EDIT: I see I left out two issues you asked about. Water changes are rarely needed. Every few months maybe. I've read of some doing only 2 a year! Filters are not neccessary since the plants filter the ammonia and nitrite out of the water, but you can use them for water movement and mechanical filtration---if you want. I think Diana suggests powerheads only for larger tanks. I have no filter in my little one gallon, and I use the Hagen mini submersable in my 10g for water circulation.
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Old 05-15-2006, 02:31 PM   #3 (permalink)
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Javalee, can you give us some examples of generic potting soil? There's so many out there but which one works in a planted tank and what brand are suitable. Thanks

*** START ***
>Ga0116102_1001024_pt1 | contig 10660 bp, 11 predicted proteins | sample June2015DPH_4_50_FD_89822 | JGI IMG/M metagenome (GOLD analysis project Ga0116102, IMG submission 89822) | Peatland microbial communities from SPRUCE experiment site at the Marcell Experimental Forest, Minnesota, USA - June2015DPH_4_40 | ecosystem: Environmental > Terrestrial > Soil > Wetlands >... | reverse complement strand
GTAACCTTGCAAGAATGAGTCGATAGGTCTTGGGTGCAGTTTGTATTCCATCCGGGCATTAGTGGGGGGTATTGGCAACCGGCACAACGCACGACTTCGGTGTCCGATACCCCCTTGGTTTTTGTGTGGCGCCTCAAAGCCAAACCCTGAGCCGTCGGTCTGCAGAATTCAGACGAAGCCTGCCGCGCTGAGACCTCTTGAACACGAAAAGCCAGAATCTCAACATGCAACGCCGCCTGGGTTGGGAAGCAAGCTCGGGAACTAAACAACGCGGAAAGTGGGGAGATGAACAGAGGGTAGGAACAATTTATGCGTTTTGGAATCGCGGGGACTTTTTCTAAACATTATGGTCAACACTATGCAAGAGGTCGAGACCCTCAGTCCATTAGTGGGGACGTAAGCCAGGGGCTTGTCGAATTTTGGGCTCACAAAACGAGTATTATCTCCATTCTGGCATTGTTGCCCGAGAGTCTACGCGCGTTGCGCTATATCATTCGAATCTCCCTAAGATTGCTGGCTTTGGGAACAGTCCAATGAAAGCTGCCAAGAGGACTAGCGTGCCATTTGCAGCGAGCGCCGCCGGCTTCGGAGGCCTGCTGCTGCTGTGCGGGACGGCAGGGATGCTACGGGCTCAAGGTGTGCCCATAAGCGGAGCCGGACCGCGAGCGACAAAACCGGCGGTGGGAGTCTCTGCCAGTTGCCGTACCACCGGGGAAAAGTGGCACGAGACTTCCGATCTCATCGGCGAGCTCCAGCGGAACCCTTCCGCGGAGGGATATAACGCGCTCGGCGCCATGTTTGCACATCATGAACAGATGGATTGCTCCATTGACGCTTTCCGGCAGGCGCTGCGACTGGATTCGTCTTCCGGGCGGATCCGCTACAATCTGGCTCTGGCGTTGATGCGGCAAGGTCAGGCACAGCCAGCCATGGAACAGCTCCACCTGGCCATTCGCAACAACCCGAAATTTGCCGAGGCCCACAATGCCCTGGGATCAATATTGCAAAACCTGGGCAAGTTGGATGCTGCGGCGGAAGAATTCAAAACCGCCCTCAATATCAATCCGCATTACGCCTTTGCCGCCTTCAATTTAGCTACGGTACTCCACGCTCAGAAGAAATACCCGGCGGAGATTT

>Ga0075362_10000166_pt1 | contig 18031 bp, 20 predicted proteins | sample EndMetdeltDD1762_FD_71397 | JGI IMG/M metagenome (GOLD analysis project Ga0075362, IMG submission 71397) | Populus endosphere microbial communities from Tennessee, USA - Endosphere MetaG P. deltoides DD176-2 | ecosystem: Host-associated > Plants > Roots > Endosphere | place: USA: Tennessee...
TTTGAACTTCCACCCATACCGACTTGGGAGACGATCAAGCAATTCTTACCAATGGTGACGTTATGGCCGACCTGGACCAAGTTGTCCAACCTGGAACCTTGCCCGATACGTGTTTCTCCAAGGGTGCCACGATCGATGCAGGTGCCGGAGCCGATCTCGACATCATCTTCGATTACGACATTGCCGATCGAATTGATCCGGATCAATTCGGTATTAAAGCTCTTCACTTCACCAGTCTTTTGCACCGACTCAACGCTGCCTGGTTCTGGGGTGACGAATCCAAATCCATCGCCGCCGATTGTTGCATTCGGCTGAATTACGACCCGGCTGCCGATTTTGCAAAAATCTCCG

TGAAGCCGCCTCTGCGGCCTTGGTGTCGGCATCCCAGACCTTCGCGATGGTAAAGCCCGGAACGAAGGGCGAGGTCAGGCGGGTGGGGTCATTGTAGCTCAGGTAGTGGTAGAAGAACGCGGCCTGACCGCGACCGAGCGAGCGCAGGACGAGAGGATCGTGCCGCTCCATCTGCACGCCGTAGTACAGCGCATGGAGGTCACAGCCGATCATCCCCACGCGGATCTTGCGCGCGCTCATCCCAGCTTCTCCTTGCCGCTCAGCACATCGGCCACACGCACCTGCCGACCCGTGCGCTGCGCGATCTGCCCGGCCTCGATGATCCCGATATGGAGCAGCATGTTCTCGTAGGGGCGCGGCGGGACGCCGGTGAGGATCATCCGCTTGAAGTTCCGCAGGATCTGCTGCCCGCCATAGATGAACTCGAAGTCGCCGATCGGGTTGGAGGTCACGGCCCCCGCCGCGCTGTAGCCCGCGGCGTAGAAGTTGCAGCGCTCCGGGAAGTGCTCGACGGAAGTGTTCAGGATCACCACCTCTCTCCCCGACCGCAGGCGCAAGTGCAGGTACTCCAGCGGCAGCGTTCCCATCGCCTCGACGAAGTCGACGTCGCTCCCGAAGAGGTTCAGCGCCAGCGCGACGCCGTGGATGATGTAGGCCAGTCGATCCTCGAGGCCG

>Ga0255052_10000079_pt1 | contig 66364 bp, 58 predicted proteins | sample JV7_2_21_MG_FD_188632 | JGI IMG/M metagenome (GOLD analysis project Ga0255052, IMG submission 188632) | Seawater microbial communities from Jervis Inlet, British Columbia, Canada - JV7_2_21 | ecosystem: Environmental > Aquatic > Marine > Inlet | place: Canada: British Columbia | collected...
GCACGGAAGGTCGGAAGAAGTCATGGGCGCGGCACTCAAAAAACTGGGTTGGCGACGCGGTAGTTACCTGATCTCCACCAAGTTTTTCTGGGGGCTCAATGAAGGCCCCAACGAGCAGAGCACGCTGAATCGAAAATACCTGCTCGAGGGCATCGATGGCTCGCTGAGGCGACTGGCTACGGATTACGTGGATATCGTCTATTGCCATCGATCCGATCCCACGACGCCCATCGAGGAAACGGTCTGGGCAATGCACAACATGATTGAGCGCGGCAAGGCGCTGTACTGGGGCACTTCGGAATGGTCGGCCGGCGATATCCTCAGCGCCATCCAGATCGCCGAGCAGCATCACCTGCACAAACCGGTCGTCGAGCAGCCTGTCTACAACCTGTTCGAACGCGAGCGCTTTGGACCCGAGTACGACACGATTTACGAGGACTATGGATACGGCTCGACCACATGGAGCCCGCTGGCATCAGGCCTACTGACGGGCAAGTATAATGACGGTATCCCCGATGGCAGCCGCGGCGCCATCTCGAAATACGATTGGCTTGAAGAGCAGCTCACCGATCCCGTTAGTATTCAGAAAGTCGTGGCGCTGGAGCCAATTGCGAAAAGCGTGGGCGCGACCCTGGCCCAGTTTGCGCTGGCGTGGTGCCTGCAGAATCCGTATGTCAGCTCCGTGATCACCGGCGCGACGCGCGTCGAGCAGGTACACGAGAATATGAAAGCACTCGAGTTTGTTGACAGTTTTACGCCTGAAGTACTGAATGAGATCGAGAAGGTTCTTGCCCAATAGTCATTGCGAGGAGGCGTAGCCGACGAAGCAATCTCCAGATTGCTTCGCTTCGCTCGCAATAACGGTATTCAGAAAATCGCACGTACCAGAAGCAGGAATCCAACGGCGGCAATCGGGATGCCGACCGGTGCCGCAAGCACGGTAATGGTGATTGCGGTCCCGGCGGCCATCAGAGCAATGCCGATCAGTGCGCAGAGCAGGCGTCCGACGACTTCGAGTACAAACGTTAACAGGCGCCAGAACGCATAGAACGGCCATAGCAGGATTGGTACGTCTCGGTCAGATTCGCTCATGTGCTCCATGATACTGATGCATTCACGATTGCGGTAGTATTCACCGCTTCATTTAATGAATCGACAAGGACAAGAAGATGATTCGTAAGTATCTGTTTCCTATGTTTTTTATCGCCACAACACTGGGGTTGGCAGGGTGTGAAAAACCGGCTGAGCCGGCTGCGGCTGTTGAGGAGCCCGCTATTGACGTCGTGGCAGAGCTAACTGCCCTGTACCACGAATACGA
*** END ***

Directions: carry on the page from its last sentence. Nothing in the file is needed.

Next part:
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Old 05-15-2006, 05:07 PM   #4 (permalink)
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Here's a summary of the basics I put together on it. I've read her book three times now and every time I see something new. It's definitely worth a read or two or three. She reviews quite a bit of literature on the processes happening in a natural planted tank. Also see the Hex thread here for a photo documentary of setting up a Walstad-type natural planted tank.
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Old 05-16-2006, 07:41 AM   #5 (permalink)
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Betty,

I can't thank you enough for putting together your comprehensive website about my methods, link to article about aquatic plant preference for ammonia nitrogen, tank photos etc. Well done!

Diana
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Old 05-16-2006, 08:09 AM   #6 (permalink)
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By "Generic Potting Soil", I think "Simple Potting Soil" could be used as well. Some commerical potting soils will change during their production year, as different products become seasonably available.